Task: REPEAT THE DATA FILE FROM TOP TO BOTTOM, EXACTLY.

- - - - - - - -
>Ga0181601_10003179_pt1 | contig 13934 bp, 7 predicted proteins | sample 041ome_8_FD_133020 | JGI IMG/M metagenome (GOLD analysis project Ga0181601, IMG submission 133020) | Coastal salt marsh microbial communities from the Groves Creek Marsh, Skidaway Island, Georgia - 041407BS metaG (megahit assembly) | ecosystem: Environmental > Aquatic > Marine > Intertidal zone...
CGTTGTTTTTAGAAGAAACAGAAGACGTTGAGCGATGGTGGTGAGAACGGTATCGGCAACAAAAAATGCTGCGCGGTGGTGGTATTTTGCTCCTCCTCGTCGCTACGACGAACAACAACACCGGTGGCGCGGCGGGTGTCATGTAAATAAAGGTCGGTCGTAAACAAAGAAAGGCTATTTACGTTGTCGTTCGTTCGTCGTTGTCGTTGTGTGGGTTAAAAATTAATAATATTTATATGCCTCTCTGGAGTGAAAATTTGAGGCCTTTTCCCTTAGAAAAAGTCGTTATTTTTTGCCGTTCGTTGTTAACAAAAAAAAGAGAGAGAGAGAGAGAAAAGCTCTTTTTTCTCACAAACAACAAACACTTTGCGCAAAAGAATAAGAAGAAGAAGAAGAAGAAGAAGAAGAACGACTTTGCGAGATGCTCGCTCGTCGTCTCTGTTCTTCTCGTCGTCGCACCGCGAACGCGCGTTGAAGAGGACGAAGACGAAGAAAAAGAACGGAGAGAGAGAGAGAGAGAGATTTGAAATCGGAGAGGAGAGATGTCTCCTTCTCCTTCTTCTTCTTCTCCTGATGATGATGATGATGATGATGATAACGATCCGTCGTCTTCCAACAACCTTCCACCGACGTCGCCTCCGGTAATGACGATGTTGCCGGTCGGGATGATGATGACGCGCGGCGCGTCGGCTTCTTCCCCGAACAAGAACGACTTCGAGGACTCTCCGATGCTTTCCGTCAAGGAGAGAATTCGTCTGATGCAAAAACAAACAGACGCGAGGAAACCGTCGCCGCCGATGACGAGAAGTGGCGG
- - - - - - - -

>Ga0181601_10003179_pt1 | contig 13934 bp, 7 predicted proteins | sample 041ome_8_FD_133020 | JGI IMG/M metagenome (GOLD analysis project Ga0181601, IMG submission 133020) | Coastal salt marsh microbial communities from the Groves Creek Marsh, Skidaway Island, Georgia - 041407BS metaG (megahit assembly) | ecosystem: Environmental > Aquatic > Marine > Intertidal zone...
CGTTGTTTTTAGAAGAAACAGAAGACGTTGAGCGATGGTGGTGAGAACGGTATCGGCAACAAAAAATGCTGCGCGGTGGTGGTATTTTGCTCCTCCTCGTCGCTACGACGAACAACAACACCGGTGGCGCGGCGGGTGTCATGTAAATAAAGGTCGGTCGTAAACAAAGAAAGGCTATTTACGTTGTCGTTCGTTCGTCGTTGTCGTTGTGTGGGTTAAAAATTAATAATATTTATATGCCTCTCTGGAGTGAAAATTTGAGGCCTTTTCCCTTAGAAAAAGTCGTTATTTTTTGCCGTTCGTTGTTAACAAAAAAAAGAGAGAGAGAGAGAGAAAAGCTCTTTTTTCTCACAAACAACAAACACTTTGCGCAAAAGAATAAGAAGAAGAAGAAGAAGAAGAAGAAGAACGACTTTGCGAGATGCTCGCTCGTCGTCTCTGTTCTTCTCGTCGTCGCACCGCGAACGCGCGTTGAAGAGGACGAAGACGAAGAAAAAGAACGGAGAGAGAGAGAGAGAGAGATTTGAAATCGGAGAGGAGAGATGTCTCCTTCTCCTTCTTCTTCTTCTCCTGATGATGATGATGATGATGATGATAACGATCCGTCGTCTTCCAACAACCTTCCACCGACGTCGCCTCCGGTAATGACGATGTTGCCGGTCGGGATGATGATGACGCGCGGCGCGTCGGCTTCTTCCCCGAACAAGAACGACTTCGAGGACTCTCCGATGCTTTCCGTCAAGGAGAGAATTCGTCTGATGCAAAAACAAACAGACGCGAGGAAACCGTCGCCGCCGATGACGAGAAGTGGCGG